On Dec. 24 and Dec. 26, more of the California coastline will open to the commercial Dungeness crab fishery. Some previously closed areas will open at the recommendation of state health agencies, the California Department of Fish and Wildlife (CDFW) announced today.
The regions that will open include the area between Salt Point in Sonoma County north to the Sonoma/Mendocino County line near Gualala, the area between the Sonoma/Mendocino County line north to Point Arena in Mendocino County, and the area between Humboldt Bay in Humboldt County south to near Shelter Cove in Humboldt County.
However, due to persisting conditions of elevated domoic acid levels, the fishery will remain closed between Point Arena and Shelter Cove. The closed portions of the coast may open once testing by state agencies shows that domoic acid in crabs from the area no longer poses a significant risk to public health.
- On Dec. 24 at 2:01 a.m. the commercial Dungeness crab season will open from near Salt Point, Sonoma County (38° 34.5’N. Lat.) north to the Sonoma/Mendocino County line (38° 46.1’ N. Lat.). The opener in this area will be preceded by an 18-hour pre-soak period (in which commercial crabbers may begin setting gear in place) commencing at 8 a.m. on Dec. 23.
- On Dec. 26 at 12:01 a.m., the commercial Dungeness crab season will open from the Sonoma/Mendocino County line (38° 46.1’ N. Lat.) north to 38° 57.5′ N. Lat. (near Point Arena) and from 40° 01′ N. Lat. (near Shelter Cove) to the north jetty of the Humboldt Bay entrance. The opener in this area will be preceded by a 64-hour pre-soak period commencing at 8 a.m. on Dec. 23.
The area between Point Arena and Shelter Cove will remain closed until the CDFW Director receives a recommendation from the state health agencies that levels of domoic acid – a naturally occurring toxin – do not pose a public health risk. Last fall and winter, domoic acid along the West Coast interrupted Dungeness and rock crab fisheries from Santa Barbara to the Oregon state line.
At the recommendation of the state Office of Environmental Health Hazard Assessment (OEHHA), CDFW Director Charlton H. Bonham submitted to the Office of Administrative Law an emergency rulemaking to keep the commercial Dungeness crab fishery closed north of Point Reyes and to close the commercial rock crab fishery north of Pigeon Point. State and federal laws prohibit the commercial distribution of seafood products that contain domoic acid levels above the federal action level of 30 parts per million in the viscera. Because of this, on Nov. 8, OEHHA, in consultation with the California Department of Public Health (CDPH), recommended to CDFW to close or delay the start of the commercial Dungeness crab season north of Point Reyes and close the commercial rock crab fishery north of Pigeon Point. On Nov. 23, OEHHA, in consultation with CDPH, recommended that CDFW proceed with its normal commercial fishery opening date of Dec. 1 for the region from the north jetty at the Humboldt Bay entrance to the California/Oregon border. On Dec. 1, OEHHA recommended the commercial fishery be opened from Point Reyes, Marin County to near Salt Point, Sonoma County.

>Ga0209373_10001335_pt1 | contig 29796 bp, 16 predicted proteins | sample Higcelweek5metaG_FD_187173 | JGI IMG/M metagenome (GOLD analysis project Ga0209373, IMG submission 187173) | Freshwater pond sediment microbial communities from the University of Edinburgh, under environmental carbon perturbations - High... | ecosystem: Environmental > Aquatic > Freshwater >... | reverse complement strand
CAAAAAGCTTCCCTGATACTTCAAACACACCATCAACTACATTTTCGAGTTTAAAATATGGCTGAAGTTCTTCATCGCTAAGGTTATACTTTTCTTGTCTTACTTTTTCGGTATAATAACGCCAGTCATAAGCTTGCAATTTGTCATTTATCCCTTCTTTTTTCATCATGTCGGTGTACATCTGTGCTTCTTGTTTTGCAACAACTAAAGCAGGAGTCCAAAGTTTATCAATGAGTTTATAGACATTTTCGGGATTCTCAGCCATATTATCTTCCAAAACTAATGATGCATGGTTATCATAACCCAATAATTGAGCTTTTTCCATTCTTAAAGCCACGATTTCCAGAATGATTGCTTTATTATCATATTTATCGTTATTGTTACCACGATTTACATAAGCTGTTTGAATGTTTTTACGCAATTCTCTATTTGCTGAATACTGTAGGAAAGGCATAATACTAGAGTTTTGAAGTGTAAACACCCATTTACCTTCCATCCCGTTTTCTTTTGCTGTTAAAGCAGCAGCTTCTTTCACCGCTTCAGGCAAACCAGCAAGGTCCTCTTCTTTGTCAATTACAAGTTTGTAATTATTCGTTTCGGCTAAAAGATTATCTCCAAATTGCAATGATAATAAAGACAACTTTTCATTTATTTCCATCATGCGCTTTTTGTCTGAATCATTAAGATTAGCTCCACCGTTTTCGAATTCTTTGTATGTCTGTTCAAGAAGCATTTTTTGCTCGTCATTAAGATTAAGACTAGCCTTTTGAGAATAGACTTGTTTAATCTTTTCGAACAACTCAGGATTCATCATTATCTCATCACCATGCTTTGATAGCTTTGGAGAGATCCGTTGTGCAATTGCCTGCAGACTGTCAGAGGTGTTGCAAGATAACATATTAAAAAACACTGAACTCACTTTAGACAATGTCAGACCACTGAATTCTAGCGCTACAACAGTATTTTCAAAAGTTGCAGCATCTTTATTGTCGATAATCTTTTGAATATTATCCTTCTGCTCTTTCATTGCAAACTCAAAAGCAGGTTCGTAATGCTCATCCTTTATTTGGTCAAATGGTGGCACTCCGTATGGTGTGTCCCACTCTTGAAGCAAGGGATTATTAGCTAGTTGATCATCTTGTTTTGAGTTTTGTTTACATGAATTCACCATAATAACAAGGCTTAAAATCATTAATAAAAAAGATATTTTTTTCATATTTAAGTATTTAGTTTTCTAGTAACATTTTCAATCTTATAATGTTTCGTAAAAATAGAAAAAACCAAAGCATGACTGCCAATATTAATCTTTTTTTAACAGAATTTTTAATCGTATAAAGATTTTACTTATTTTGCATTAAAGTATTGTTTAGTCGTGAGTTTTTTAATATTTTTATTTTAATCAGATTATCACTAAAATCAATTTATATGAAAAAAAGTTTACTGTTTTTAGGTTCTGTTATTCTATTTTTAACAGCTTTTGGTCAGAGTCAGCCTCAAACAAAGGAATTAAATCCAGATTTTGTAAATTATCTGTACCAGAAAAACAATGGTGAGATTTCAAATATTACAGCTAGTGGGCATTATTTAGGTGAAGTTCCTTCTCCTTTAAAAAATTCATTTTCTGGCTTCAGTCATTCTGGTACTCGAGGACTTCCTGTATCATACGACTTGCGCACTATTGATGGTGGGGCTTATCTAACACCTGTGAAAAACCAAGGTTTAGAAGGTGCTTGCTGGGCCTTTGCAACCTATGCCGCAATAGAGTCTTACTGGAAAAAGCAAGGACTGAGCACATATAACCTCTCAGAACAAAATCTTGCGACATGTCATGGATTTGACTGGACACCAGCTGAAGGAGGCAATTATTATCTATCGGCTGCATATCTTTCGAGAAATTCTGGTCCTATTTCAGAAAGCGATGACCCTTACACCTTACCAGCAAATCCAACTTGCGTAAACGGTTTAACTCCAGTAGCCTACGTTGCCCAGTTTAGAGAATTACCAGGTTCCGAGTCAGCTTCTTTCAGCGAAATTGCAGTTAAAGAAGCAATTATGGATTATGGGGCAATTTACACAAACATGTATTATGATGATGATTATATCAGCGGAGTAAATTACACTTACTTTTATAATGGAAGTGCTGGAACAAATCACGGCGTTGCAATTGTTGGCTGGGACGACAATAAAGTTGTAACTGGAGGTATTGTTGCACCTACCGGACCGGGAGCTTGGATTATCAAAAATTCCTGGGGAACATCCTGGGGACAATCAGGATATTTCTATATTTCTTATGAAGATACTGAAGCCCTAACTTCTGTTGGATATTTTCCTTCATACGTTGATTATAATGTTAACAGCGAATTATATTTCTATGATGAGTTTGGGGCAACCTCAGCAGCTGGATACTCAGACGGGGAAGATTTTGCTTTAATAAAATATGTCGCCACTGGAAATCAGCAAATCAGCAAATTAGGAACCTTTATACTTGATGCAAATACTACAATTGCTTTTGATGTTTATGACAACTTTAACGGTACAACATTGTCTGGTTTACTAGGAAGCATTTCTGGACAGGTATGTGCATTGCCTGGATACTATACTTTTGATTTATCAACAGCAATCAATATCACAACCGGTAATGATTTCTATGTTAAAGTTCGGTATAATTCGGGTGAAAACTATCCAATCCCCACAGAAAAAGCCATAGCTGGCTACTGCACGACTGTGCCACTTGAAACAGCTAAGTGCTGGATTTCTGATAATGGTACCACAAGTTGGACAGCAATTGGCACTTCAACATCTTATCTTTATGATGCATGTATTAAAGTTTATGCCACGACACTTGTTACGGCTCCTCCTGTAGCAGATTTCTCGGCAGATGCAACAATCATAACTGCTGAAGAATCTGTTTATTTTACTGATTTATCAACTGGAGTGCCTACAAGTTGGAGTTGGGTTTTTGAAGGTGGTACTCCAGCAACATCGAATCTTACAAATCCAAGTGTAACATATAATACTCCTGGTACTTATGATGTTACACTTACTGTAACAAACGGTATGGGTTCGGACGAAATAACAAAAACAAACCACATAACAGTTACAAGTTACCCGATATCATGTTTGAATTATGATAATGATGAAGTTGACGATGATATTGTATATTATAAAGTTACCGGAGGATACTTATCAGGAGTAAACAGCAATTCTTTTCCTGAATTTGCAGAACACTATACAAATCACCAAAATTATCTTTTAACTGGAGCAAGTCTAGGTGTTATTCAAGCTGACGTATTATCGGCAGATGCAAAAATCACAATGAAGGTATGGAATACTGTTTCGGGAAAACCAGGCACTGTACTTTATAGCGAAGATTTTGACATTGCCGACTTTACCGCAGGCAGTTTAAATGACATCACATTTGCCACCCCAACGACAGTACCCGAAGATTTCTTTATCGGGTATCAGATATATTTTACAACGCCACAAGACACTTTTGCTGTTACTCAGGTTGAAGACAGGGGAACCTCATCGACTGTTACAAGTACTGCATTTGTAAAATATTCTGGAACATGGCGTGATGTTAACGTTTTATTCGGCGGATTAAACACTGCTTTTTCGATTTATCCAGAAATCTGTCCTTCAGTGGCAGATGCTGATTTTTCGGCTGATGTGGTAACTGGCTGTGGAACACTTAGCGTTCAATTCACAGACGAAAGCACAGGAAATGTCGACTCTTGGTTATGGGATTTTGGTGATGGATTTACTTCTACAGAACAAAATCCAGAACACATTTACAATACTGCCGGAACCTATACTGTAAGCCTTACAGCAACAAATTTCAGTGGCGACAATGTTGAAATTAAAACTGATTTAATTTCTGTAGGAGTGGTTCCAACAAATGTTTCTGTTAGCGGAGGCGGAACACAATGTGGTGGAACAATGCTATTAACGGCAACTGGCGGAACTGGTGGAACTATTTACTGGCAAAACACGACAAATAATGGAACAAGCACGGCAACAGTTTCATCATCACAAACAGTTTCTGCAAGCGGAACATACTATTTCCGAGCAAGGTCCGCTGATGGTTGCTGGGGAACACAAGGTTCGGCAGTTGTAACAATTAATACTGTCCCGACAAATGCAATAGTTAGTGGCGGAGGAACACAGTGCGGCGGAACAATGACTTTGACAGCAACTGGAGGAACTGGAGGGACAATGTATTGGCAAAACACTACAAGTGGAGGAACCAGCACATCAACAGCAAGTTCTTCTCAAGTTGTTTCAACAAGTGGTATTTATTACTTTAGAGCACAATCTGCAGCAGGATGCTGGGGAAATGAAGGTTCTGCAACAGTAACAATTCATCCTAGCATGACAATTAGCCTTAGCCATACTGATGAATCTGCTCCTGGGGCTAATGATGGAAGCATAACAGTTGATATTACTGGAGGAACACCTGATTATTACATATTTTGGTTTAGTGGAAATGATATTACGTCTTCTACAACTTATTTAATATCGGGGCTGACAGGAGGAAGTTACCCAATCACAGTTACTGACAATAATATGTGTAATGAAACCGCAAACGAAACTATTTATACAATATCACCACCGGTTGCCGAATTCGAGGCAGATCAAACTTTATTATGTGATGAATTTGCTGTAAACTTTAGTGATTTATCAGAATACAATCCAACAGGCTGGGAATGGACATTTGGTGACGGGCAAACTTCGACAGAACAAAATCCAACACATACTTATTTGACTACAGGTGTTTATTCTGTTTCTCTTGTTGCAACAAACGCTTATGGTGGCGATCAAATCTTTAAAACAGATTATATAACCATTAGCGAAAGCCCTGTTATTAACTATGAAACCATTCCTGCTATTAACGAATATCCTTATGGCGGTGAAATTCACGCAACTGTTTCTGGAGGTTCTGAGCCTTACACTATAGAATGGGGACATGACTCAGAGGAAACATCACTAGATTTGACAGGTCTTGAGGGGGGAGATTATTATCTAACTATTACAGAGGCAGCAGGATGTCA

The recreational season for Dungeness crab opened on Nov. 5 and remains open with a warning from CDPH to recreational anglers to avoid consuming the viscera of Dungeness crab caught between Point Arena and Shelter Cove.
Closure of the above-referenced commercial fisheries shall remain in effect until the Director of OEHHA, in consultation with the Director of CDPH, determines that domoic acid levels no longer pose a significant risk to public health and recommends the fisheries be open, and the Director of CDFW provides notification to the commercial fisheries. Recreational fisheries will remain open under a warning to anglers not to eat the viscera of crab caught in the affected areas.
CDFW will continue to coordinate with CDPH and OEHHA to test domoic acid levels in crab along the coast to determine when the fisheries can safely be opened. CDPH, in conjunction with CDFW, has been actively testing crabs since early September and results from the most recent tests showed that select crabs from the closed areas had elevated levels of domoic acid in their viscera. Domoic acid is a potent neurotoxin that can accumulate in shellfish, other invertebrates and sometimes fish. It causes illness and sometimes death in a variety of birds and marine mammals that consume affected organisms. At low levels, domoic acid exposure can cause nausea, diarrhea and dizziness in humans. At higher levels, it can cause persistent short-term memory loss, seizures and can in some cases be fatal.
For more information:
Jordan Traverso, CDFW Communications, (916) 654-9937
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